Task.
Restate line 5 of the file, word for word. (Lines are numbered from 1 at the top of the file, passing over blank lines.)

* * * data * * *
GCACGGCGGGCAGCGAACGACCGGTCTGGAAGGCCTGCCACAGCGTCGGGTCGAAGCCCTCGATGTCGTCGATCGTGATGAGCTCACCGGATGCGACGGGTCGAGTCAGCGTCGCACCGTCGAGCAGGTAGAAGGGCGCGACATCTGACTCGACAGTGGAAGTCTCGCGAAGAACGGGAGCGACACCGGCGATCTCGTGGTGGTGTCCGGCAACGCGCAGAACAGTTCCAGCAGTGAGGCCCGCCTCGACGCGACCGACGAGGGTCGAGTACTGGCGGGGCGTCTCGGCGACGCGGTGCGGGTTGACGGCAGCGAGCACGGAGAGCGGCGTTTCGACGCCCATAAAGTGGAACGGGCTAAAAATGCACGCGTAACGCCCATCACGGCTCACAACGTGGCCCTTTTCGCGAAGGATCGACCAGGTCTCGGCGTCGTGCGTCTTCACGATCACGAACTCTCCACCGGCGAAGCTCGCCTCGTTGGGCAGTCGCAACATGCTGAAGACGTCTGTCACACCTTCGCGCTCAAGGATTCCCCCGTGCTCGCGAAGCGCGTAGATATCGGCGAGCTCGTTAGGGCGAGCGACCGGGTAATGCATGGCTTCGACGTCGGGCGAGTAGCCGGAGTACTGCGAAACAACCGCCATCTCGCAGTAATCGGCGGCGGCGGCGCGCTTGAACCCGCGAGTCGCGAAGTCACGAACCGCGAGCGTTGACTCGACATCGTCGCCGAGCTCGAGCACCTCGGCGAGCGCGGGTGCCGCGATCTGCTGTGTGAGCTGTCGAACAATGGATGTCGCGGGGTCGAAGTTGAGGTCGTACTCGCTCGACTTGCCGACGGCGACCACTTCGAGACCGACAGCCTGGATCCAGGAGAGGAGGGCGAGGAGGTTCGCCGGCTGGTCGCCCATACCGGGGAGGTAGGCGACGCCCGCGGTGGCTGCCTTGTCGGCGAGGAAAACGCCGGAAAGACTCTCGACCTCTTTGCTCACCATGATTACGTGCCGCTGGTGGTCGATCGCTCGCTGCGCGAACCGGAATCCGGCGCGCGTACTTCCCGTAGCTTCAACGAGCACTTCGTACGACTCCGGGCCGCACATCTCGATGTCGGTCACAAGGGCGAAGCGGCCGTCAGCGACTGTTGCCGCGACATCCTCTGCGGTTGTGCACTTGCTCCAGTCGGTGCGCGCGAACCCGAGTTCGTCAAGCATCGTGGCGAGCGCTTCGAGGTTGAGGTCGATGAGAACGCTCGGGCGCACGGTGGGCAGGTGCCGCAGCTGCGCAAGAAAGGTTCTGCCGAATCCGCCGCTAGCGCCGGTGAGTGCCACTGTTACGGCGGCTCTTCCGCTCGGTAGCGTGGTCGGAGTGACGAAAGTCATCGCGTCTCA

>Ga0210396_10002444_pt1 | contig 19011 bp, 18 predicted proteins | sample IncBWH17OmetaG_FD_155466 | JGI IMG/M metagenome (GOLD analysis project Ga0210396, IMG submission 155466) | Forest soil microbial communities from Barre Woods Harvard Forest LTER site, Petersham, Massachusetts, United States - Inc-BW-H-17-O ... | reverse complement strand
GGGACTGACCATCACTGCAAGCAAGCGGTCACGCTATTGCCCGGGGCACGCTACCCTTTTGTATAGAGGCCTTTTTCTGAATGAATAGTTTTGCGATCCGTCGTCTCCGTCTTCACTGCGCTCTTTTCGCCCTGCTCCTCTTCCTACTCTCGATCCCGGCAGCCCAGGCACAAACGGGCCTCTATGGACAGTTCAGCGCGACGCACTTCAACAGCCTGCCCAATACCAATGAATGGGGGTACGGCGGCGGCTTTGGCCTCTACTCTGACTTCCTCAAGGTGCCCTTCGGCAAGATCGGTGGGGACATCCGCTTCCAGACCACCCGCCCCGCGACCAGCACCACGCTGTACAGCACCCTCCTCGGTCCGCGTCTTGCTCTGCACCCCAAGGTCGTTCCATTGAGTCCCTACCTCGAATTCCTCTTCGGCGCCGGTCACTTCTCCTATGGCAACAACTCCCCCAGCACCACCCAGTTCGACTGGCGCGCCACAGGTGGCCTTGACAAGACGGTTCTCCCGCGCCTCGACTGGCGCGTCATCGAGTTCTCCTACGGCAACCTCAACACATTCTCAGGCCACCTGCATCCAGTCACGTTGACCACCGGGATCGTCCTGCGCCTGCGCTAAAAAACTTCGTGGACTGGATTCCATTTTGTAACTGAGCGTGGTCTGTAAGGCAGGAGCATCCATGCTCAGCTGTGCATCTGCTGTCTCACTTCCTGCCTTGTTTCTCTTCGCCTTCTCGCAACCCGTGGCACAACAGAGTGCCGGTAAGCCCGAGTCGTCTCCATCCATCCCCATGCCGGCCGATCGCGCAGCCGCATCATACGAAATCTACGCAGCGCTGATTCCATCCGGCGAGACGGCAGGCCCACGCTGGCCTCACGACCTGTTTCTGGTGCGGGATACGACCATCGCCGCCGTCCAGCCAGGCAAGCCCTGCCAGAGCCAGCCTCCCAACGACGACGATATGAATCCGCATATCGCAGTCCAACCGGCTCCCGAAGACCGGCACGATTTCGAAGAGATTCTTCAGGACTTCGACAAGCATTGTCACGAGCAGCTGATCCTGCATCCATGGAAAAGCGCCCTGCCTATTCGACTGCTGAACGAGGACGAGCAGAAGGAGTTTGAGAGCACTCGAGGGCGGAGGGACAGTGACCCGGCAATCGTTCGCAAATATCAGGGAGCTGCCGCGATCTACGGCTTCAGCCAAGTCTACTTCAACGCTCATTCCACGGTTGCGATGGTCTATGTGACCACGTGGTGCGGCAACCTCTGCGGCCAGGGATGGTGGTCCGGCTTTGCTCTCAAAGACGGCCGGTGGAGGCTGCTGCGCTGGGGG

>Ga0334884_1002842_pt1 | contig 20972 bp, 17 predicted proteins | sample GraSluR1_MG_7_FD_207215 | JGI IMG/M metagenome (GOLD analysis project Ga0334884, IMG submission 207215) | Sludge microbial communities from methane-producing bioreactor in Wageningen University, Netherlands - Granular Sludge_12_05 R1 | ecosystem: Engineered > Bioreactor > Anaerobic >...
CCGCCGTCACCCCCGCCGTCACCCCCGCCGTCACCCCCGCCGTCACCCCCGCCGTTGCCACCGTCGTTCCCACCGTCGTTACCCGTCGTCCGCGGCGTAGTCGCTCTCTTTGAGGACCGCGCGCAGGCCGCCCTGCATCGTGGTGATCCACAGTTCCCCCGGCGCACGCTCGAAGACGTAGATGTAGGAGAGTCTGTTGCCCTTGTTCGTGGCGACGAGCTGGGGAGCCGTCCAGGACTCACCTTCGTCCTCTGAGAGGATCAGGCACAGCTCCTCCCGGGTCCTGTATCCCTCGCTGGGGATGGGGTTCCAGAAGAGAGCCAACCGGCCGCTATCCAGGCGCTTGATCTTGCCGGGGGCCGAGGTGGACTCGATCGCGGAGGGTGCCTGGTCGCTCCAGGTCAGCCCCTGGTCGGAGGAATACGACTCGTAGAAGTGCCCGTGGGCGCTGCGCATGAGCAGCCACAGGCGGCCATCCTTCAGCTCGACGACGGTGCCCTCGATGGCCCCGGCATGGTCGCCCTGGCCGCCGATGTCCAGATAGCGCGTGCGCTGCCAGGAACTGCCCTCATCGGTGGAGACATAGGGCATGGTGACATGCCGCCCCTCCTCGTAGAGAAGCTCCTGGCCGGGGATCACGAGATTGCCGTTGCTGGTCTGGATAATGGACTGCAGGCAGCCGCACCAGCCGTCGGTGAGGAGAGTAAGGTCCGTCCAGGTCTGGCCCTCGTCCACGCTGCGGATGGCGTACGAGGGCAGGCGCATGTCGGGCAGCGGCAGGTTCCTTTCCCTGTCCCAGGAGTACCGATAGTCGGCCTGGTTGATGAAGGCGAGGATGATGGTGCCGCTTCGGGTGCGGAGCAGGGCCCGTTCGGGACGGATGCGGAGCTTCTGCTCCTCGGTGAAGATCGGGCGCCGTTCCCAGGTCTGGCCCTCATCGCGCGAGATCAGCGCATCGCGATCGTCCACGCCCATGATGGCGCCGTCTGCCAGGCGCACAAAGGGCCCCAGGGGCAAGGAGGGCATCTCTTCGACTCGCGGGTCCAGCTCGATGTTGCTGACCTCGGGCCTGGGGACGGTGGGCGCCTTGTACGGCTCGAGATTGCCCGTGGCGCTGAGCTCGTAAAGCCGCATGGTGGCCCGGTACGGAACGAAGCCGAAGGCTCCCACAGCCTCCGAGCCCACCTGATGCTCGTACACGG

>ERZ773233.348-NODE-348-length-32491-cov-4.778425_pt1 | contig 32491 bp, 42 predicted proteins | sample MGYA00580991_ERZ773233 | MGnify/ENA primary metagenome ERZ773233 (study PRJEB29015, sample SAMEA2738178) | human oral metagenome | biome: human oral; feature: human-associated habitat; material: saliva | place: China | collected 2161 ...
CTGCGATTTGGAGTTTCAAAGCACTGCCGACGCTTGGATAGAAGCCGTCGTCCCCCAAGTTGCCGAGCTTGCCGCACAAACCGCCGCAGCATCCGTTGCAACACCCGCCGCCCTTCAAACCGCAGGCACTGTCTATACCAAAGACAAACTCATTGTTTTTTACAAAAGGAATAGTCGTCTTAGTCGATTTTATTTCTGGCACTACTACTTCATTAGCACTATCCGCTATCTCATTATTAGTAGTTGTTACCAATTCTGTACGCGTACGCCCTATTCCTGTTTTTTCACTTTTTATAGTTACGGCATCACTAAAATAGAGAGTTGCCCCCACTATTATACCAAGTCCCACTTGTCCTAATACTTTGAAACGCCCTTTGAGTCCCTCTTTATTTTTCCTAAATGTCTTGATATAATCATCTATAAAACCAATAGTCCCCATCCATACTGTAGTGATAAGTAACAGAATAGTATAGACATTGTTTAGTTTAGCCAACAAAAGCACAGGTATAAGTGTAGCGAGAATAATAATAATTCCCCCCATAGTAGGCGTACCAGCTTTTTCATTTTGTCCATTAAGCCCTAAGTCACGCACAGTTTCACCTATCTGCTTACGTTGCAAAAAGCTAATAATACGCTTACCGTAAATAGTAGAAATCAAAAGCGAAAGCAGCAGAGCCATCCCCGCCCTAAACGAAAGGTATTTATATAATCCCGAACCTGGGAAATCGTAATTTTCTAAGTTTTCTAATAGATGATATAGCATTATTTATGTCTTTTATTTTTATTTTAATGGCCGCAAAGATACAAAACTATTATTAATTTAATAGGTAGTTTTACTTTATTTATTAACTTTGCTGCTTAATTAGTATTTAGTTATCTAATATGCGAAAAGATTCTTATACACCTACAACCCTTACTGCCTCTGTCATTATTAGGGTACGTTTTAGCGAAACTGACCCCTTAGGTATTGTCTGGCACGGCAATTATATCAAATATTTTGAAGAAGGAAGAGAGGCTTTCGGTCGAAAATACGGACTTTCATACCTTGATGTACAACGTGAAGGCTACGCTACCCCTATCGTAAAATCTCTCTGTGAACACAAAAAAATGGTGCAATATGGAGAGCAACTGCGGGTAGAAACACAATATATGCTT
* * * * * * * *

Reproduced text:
CCGCCGTCACCCCCGCCGTCACCCCCGCCGTCACCCCCGCCGTCACCCCCGCCGTTGCCACCGTCGTTCCCACCGTCGTTACCCGTCGTCCGCGGCGTAGTCGCTCTCTTTGAGGACCGCGCGCAGGCCGCCCTGCATCGTGGTGATCCACAGTTCCCCCGGCGCACGCTCGAAGACGTAGATGTAGGAGAGTCTGTTGCCCTTGTTCGTGGCGACGAGCTGGGGAGCCGTCCAGGACTCACCTTCGTCCTCTGAGAGGATCAGGCACAGCTCCTCCCGGGTCCTGTATCCCTCGCTGGGGATGGGGTTCCAGAAGAGAGCCAACCGGCCGCTATCCAGGCGCTTGATCTTGCCGGGGGCCGAGGTGGACTCGATCGCGGAGGGTGCCTGGTCGCTCCAGGTCAGCCCCTGGTCGGAGGAATACGACTCGTAGAAGTGCCCGTGGGCGCTGCGCATGAGCAGCCACAGGCGGCCATCCTTCAGCTCGACGACGGTGCCCTCGATGGCCCCGGCATGGTCGCCCTGGCCGCCGATGTCCAGATAGCGCGTGCGCTGCCAGGAACTGCCCTCATCGGTGGAGACATAGGGCATGGTGACATGCCGCCCCTCCTCGTAGAGAAGCTCCTGGCCGGGGATCACGAGATTGCCGTTGCTGGTCTGGATAATGGACTGCAGGCAGCCGCACCAGCCGTCGGTGAGGAGAGTAAGGTCCGTCCAGGTCTGGCCCTCGTCCACGCTGCGGATGGCGTACGAGGGCAGGCGCATGTCGGGCAGCGGCAGGTTCCTTTCCCTGTCCCAGGAGTACCGATAGTCGGCCTGGTTGATGAAGGCGAGGATGATGGTGCCGCTTCGGGTGCGGAGCAGGGCCCGTTCGGGACGGATGCGGAGCTTCTGCTCCTCGGTGAAGATCGGGCGCCGTTCCCAGGTCTGGCCCTCATCGCGCGAGATCAGCGCATCGCGATCGTCCACGCCCATGATGGCGCCGTCTGCCAGGCGCACAAAGGGCCCCAGGGGCAAGGAGGGCATCTCTTCGACTCGCGGGTCCAGCTCGATGTTGCTGACCTCGGGCCTGGGGACGGTGGGCGCCTTGTACGGCTCGAGATTGCCCGTGGCGCTGAGCTCGTAAAGCCGCATGGTGGCCCGGTACGGAACGAAGCCGAAGGCTCCCACAGCCTCCGAGCCCACCTGATGCTCGTACACGG